Struggling and thrashing with what little strength she had in her frail body, she’d wriggled enough to make the man adjust his grip as he tried to get a tighter hold of her. That was when she’d grabbed a piece of his stinking, hairy flesh between her teeth, biting down as hard as she could on the back of his hand. Howling in pain, he’d lost his grip and dropped her. Scrambling to her feet, she’d started to run.

  The usually familiar noises of a busy Sunday became strangely amplified in her terror, startling her at every twist and turn: hawkers shouting their wares—strawberries, hokey-pokey, gingerbread, knives to grind; the laughter and cheer of the crowd gathered around the Silly Billy entertainer; the lilting notes of the organ grinders and the chatter of their monkeys; beggars pleading with passersby; horses’ hooves thudding past; dogs barking and snapping at her heels; children bawling in their perambulators. Twice, she was knocked to her knees by the thick legs of burly men who didn’t notice a frightened child darting among them, running for her life. What would they care even if they did?

  AT FIRST, THE CARRIAGE APPEARED as just another indefinable shape, looming out of the passing blur of light and shade. Then she heard the familiar snort of a horse to her right, the bright jangling of metal from fastenings on reins and bridles and bits. Reaching out her hands, she stumbled toward the noise, detecting the distinctive, musty smell of horsehair and the rich scent of leather. Her hands fell first onto the wheel, her fingers tracing the spokes and the solid rim. Then she felt a step and the cool of a metal handle, which she used to pull herself up. The muffled noises from the street, the cool black shade, the smell of wood, and the gentle snorting of the horse told her she was inside a carriage.

  Squeezing into the small gap beneath the seat—dust and cobwebs clinging to her hot, clammy skin—she curled into a tiny, tiny ball. She hardly dared to breathe, stifling her sobs of terror and panic as best she could to allow her to listen.

  Had he followed her? Had he seen her climb inside?

  “Rosie! Rosie!” She was sure she heard a cry from somewhere amid the noise outside. Was it Florrie, calling for her, or was it just a seller crying out her wares? “Roses! Roses! Buy yer lovely, sweet red roses. Two blooms for a penny.” She didn’t know, couldn’t be sure. Too terrified to move, too terrified to shout back, she said nothing, rocking gently, retreating into herself as she felt a spider crawl slowly across her hand.

  Everything became blank. She lay in a mute, paralyzed ball of fear, allowing nothing to penetrate the tiny space she occupied under the carriage seat. She was barely conscious of breathing.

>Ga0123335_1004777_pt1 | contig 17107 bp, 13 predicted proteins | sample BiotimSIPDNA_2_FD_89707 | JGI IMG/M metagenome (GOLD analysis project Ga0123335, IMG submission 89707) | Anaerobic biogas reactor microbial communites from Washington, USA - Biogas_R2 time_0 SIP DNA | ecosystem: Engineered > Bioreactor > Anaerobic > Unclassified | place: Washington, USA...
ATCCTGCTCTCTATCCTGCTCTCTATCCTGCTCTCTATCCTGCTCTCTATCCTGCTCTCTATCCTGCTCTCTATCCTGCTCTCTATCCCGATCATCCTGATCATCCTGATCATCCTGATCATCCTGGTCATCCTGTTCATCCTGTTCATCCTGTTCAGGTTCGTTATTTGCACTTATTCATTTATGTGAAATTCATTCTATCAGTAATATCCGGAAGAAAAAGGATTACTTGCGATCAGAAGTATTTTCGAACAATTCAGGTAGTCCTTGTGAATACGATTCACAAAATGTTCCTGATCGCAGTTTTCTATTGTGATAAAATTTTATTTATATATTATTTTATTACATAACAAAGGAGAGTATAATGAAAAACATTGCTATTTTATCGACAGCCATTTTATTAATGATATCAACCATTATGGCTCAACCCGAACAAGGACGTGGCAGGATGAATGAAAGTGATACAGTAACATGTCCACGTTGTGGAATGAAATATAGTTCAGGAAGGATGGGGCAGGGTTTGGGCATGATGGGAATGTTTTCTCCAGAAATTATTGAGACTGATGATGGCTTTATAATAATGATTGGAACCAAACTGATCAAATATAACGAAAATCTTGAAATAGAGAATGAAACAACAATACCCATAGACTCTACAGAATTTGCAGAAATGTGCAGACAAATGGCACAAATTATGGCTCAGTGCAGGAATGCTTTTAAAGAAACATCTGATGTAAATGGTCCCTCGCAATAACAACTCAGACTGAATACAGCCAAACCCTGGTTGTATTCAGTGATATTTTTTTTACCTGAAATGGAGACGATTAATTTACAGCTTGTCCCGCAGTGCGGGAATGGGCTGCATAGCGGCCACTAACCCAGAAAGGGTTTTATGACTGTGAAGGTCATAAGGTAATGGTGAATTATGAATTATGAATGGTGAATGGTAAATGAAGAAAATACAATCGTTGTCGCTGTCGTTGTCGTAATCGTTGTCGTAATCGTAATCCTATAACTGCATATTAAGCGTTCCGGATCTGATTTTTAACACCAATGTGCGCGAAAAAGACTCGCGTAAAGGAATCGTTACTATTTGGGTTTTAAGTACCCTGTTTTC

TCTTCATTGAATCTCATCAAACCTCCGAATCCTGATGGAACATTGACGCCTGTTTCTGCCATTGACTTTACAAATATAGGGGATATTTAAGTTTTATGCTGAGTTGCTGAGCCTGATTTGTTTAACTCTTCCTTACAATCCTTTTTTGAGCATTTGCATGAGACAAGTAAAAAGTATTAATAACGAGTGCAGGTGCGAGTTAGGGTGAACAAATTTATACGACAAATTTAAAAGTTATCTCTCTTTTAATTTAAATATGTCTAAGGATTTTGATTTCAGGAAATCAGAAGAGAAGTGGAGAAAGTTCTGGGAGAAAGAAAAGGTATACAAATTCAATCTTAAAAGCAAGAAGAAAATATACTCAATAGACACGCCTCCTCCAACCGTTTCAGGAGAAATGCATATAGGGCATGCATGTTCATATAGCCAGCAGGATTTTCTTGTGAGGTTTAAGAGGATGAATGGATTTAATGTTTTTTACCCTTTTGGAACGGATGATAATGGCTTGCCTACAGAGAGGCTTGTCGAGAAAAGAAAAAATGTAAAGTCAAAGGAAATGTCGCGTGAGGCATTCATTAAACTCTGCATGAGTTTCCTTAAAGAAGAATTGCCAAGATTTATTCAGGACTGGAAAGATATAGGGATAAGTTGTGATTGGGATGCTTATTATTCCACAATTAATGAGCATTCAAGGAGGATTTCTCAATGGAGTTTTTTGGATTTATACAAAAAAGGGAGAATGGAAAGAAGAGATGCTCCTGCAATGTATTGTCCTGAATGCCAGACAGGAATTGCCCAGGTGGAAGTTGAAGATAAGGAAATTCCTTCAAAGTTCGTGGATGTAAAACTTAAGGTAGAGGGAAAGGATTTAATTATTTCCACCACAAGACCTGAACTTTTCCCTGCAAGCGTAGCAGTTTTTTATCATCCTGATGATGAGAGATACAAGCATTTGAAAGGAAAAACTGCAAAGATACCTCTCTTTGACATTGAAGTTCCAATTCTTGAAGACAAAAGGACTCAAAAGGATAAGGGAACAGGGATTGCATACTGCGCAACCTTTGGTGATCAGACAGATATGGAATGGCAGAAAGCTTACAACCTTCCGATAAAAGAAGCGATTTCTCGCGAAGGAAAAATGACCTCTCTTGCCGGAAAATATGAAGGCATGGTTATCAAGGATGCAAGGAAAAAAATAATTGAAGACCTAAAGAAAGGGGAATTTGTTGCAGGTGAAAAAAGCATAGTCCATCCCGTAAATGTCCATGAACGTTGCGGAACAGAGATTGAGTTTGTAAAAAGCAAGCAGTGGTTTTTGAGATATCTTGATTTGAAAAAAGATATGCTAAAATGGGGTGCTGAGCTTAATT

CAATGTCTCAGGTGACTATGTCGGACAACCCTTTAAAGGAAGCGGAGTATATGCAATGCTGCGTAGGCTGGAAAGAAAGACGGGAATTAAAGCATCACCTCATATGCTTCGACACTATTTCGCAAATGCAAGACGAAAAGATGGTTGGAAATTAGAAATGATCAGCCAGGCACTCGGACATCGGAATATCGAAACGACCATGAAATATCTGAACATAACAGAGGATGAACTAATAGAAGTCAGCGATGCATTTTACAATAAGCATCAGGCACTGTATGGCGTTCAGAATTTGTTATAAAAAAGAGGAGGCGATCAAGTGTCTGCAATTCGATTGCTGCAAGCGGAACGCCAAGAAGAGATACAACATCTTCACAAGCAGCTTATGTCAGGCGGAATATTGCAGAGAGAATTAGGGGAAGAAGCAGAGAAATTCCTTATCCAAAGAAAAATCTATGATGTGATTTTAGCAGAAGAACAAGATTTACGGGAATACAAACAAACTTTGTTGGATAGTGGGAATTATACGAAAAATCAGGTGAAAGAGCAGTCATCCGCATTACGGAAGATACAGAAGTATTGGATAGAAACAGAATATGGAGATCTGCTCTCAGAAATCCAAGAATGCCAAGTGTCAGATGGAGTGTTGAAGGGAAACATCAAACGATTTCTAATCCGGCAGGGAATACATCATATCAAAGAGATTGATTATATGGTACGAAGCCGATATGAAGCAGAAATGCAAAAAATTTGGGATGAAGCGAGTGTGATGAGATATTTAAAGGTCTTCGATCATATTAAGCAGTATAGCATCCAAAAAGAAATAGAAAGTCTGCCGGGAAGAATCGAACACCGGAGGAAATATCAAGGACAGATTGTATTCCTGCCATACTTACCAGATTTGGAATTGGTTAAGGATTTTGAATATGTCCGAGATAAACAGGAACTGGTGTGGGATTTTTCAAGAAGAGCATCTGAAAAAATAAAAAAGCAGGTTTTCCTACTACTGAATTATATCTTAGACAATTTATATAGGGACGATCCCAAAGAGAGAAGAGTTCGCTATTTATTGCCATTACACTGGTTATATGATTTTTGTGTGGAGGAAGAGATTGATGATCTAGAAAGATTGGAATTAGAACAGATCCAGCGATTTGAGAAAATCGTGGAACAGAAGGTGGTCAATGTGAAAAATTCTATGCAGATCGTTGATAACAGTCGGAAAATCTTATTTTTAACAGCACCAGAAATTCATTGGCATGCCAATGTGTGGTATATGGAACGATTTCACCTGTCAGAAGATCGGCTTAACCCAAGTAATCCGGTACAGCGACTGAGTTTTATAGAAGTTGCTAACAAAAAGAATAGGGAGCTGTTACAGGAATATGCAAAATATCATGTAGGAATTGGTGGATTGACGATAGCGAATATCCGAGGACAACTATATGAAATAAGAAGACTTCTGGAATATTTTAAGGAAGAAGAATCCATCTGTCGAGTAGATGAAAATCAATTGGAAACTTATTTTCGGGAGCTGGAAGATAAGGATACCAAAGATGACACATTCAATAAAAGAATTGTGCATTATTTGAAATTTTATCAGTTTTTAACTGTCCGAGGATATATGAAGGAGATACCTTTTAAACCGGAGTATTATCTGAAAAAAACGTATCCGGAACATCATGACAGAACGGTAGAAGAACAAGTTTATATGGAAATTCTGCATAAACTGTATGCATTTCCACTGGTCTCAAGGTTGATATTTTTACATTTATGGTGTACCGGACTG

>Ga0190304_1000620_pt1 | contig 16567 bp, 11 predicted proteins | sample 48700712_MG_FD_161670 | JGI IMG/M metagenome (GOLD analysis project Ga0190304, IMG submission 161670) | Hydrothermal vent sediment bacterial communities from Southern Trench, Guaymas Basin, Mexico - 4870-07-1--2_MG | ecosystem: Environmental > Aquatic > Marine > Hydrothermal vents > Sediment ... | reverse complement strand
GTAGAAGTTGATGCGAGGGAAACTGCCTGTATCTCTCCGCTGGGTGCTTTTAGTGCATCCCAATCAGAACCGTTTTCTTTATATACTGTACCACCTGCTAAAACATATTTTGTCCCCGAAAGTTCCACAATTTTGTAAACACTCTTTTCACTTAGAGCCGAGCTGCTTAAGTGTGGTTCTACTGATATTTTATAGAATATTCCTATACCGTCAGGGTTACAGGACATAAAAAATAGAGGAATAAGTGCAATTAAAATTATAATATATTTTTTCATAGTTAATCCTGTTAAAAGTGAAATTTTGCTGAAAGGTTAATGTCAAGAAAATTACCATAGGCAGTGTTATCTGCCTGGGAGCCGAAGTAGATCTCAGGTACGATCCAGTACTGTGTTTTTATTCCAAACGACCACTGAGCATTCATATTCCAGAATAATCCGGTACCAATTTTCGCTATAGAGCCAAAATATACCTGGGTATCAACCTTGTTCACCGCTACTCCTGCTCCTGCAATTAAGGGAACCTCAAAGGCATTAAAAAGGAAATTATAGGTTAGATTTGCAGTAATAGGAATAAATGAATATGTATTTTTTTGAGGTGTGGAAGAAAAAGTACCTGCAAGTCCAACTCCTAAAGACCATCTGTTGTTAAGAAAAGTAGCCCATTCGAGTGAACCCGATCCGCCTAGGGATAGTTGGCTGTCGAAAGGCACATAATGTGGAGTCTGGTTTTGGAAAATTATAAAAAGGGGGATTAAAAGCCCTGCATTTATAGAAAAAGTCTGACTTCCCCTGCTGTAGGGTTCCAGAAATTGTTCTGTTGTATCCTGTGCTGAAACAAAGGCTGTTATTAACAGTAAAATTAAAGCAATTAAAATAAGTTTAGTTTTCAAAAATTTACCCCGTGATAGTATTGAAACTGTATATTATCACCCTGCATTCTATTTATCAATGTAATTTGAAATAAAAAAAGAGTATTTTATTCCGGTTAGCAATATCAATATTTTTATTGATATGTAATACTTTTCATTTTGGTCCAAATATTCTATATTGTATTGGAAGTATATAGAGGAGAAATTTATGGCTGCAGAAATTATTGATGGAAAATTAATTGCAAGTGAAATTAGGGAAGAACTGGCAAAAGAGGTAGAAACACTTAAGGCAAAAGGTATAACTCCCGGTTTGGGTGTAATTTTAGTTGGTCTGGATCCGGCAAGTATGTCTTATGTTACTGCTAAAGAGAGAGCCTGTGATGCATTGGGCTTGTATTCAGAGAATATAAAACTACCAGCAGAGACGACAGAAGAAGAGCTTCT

SOMETIME LATER—she wasn’t sure how long—a voice close by broke through the silence, a woman’s voice, pleasant and gentle, wishing someone farewell. Then laughter, and the carriage door opening, allowing a welcome rush of light and air to fill the small space inside.

  From her hiding place, Rosie listened to the rustle of skirts as someone sat down on the seat above her. She caught the sweet scent of damask rose. Perfume, not real flowers.

  A woman’s voice. “Back to the house, Thompson.”

  “Yes, m’lady. Right you are.”

  Rosie kept perfectly still as she listened to the two strange voices.

  “And I do hope the river won’t smell so terrible at Richmond. It really is quite something in this heat.”

  The man’s voice again, shouting for the horse to move off. The crack of a whip, the creaking of wood and leather as the carriage rolled into motion.

  A sense of panic. She was moving away, away from Florrie! “Stay right where ye are, and I’ll find ye. It’s best not to go wandering off,” her sister had said.

  Should she jump out?

  She listened to the steady rhythm of the hooves on the road beneath her, pressing herself farther against the back of the carriage. She was terrified of being discovered and thrown back onto the streets and just as terrified of the distance growing between herself and Florrie with each turn of the wheels.

  Covering her ears, Rosie blocked out the thunderous rumble of the wheels as they rattled against the uneven roads. As the carriage rushed along, a breeze blew through a crack in the floor, tickling her bare toes. She drew her knees farther up into her body, shaking with fear, waiting for whatever was going to happen next. She didn’t know where Richmond was, but she guessed that it was far away. How would Florrie ever find her there?